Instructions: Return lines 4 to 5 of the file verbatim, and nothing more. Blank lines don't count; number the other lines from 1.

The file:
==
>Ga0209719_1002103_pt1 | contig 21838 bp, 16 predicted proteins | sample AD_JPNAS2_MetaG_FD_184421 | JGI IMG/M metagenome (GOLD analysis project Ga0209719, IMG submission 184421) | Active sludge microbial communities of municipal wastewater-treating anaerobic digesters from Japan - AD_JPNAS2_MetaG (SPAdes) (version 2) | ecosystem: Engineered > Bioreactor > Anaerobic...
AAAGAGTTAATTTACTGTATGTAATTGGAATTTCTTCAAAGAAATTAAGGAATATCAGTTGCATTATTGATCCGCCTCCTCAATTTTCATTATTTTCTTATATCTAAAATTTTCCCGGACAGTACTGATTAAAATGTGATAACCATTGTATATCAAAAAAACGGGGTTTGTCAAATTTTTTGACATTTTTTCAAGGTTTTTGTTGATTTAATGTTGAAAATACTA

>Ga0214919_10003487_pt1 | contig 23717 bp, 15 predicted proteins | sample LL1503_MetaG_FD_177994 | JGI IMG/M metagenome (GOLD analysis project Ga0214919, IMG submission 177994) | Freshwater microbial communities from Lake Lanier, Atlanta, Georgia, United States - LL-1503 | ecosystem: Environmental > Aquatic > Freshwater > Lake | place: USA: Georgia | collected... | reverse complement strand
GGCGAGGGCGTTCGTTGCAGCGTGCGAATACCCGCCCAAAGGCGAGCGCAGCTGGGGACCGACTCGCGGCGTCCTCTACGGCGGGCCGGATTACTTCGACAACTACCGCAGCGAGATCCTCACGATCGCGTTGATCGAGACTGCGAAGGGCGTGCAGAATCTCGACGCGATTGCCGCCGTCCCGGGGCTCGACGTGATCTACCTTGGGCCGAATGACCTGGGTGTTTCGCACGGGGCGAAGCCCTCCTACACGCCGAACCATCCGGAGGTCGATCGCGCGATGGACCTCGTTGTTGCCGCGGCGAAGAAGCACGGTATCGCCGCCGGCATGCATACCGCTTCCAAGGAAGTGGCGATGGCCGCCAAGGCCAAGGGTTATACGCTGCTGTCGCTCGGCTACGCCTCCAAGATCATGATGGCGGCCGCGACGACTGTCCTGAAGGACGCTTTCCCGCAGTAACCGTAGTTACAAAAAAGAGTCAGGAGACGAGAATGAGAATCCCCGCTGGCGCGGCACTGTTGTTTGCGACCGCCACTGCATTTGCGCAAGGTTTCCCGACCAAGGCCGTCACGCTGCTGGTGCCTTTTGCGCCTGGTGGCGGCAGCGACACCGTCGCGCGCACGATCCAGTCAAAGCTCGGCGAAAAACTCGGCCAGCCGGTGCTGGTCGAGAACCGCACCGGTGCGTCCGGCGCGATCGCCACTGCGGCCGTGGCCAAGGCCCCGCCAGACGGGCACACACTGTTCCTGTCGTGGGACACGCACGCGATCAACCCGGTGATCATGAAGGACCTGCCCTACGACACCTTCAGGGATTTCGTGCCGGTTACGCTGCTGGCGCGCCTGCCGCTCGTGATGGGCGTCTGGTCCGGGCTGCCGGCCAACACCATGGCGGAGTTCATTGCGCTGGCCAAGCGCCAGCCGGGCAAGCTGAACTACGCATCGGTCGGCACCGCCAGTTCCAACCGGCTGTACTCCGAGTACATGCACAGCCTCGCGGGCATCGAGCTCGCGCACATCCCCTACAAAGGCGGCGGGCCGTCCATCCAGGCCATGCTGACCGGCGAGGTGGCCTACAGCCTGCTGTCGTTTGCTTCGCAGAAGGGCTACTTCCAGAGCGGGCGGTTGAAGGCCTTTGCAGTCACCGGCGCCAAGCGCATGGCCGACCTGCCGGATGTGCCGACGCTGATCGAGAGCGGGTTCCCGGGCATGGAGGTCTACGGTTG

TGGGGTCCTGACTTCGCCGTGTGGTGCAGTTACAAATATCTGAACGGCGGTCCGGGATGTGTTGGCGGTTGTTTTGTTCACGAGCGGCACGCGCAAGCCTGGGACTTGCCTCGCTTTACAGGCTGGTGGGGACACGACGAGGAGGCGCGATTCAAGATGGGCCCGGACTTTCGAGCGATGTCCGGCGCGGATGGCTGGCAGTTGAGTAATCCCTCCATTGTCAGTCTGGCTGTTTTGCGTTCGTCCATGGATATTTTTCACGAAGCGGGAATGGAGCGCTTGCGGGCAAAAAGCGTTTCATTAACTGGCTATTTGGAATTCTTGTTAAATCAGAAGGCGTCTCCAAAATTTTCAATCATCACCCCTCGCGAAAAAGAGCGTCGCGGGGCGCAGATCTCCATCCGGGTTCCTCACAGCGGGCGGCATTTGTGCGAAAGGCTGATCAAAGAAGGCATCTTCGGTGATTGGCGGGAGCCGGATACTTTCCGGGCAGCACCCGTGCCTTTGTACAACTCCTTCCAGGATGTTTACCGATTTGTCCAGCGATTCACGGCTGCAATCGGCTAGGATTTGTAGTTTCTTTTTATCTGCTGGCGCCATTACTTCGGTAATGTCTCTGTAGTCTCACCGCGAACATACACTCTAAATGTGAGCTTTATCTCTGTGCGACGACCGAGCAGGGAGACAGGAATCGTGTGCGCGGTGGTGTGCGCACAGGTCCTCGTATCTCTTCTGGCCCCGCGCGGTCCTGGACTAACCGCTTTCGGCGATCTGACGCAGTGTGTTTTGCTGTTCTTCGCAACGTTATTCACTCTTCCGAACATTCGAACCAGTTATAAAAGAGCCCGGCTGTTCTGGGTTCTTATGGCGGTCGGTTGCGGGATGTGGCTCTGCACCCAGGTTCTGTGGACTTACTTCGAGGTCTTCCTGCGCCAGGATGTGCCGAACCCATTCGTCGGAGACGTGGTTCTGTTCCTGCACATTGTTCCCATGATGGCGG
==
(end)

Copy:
GGCGAGGGCGTTCGTTGCAGCGTGCGAATACCCGCCCAAAGGCGAGCGCAGCTGGGGACCGACTCGCGGCGTCCTCTACGGCGGGCCGGATTACTTCGACAACTACCGCAGCGAGATCCTCACGATCGCGTTGATCGAGACTGCGAAGGGCGTGCAGAATCTCGACGCGATTGCCGCCGTCCCGGGGCTCGACGTGATCTACCTTGGGCCGAATGACCTGGGTGTTTCGCACGGGGCGAAGCCCTCCTACACGCCGAACCATCCGGAGGTCGATCGCGCGATGGACCTCGTTGTTGCCGCGGCGAAGAAGCACGGTATCGCCGCCGGCATGCATACCGCTTCCAAGGAAGTGGCGATGGCCGCCAAGGCCAAGGGTTATACGCTGCTGTCGCTCGGCTACGCCTCCAAGATCATGATGGCGGCCGCGACGACTGTCCTGAAGGACGCTTTCCCGCAGTAACCGTAGTTACAAAAAAGAGTCAGGAGACGAGAATGAGAATCCCCGCTGGCGCGGCACTGTTGTTTGCGACCGCCACTGCATTTGCGCAAGGTTTCCCGACCAAGGCCGTCACGCTGCTGGTGCCTTTTGCGCCTGGTGGCGGCAGCGACACCGTCGCGCGCACGATCCAGTCAAAGCTCGGCGAAAAACTCGGCCAGCCGGTGCTGGTCGAGAACCGCACCGGTGCGTCCGGCGCGATCGCCACTGCGGCCGTGGCCAAGGCCCCGCCAGACGGGCACACACTGTTCCTGTCGTGGGACACGCACGCGATCAACCCGGTGATCATGAAGGACCTGCCCTACGACACCTTCAGGGATTTCGTGCCGGTTACGCTGCTGGCGCGCCTGCCGCTCGTGATGGGCGTCTGGTCCGGGCTGCCGGCCAACACCATGGCGGAGTTCATTGCGCTGGCCAAGCGCCAGCCGGGCAAGCTGAACTACGCATCGGTCGGCACCGCCAGTTCCAACCGGCTGTACTCCGAGTACATGCACAGCCTCGCGGGCATCGAGCTCGCGCACATCCCCTACAAAGGCGGCGGGCCGTCCATCCAGGCCATGCTGACCGGCGAGGTGGCCTACAGCCTGCTGTCGTTTGCTTCGCAGAAGGGCTACTTCCAGAGCGGGCGGTTGAAGGCCTTTGCAGTCACCGGCGCCAAGCGCATGGCCGACCTGCCGGATGTGCCGACGCTGATCGAGAGCGGGTTCCCGGGCATGGAGGTCTACGGTTG

TGGGGTCCTGACTTCGCCGTGTGGTGCAGTTACAAATATCTGAACGGCGGTCCGGGATGTGTTGGCGGTTGTTTTGTTCACGAGCGGCACGCGCAAGCCTGGGACTTGCCTCGCTTTACAGGCTGGTGGGGACACGACGAGGAGGCGCGATTCAAGATGGGCCCGGACTTTCGAGCGATGTCCGGCGCGGATGGCTGGCAGTTGAGTAATCCCTCCATTGTCAGTCTGGCTGTTTTGCGTTCGTCCATGGATATTTTTCACGAAGCGGGAATGGAGCGCTTGCGGGCAAAAAGCGTTTCATTAACTGGCTATTTGGAATTCTTGTTAAATCAGAAGGCGTCTCCAAAATTTTCAATCATCACCCCTCGCGAAAAAGAGCGTCGCGGGGCGCAGATCTCCATCCGGGTTCCTCACAGCGGGCGGCATTTGTGCGAAAGGCTGATCAAAGAAGGCATCTTCGGTGATTGGCGGGAGCCGGATACTTTCCGGGCAGCACCCGTGCCTTTGTACAACTCCTTCCAGGATGTTTACCGATTTGTCCAGCGATTCACGGCTGCAATCGGCTAGGATTTGTAGTTTCTTTTTATCTGCTGGCGCCATTACTTCGGTAATGTCTCTGTAGTCTCACCGCGAACATACACTCTAAATGTGAGCTTTATCTCTGTGCGACGACCGAGCAGGGAGACAGGAATCGTGTGCGCGGTGGTGTGCGCACAGGTCCTCGTATCTCTTCTGGCCCCGCGCGGTCCTGGACTAACCGCTTTCGGCGATCTGACGCAGTGTGTTTTGCTGTTCTTCGCAACGTTATTCACTCTTCCGAACATTCGAACCAGTTATAAAAGAGCCCGGCTGTTCTGGGTTCTTATGGCGGTCGGTTGCGGGATGTGGCTCTGCACCCAGGTTCTGTGGACTTACTTCGAGGTCTTCCTGCGCCAGGATGTGCCGAACCCATTCGTCGGAGACGTGGTTCTGTTCCTGCACATTGTTCCCATGATGGCGG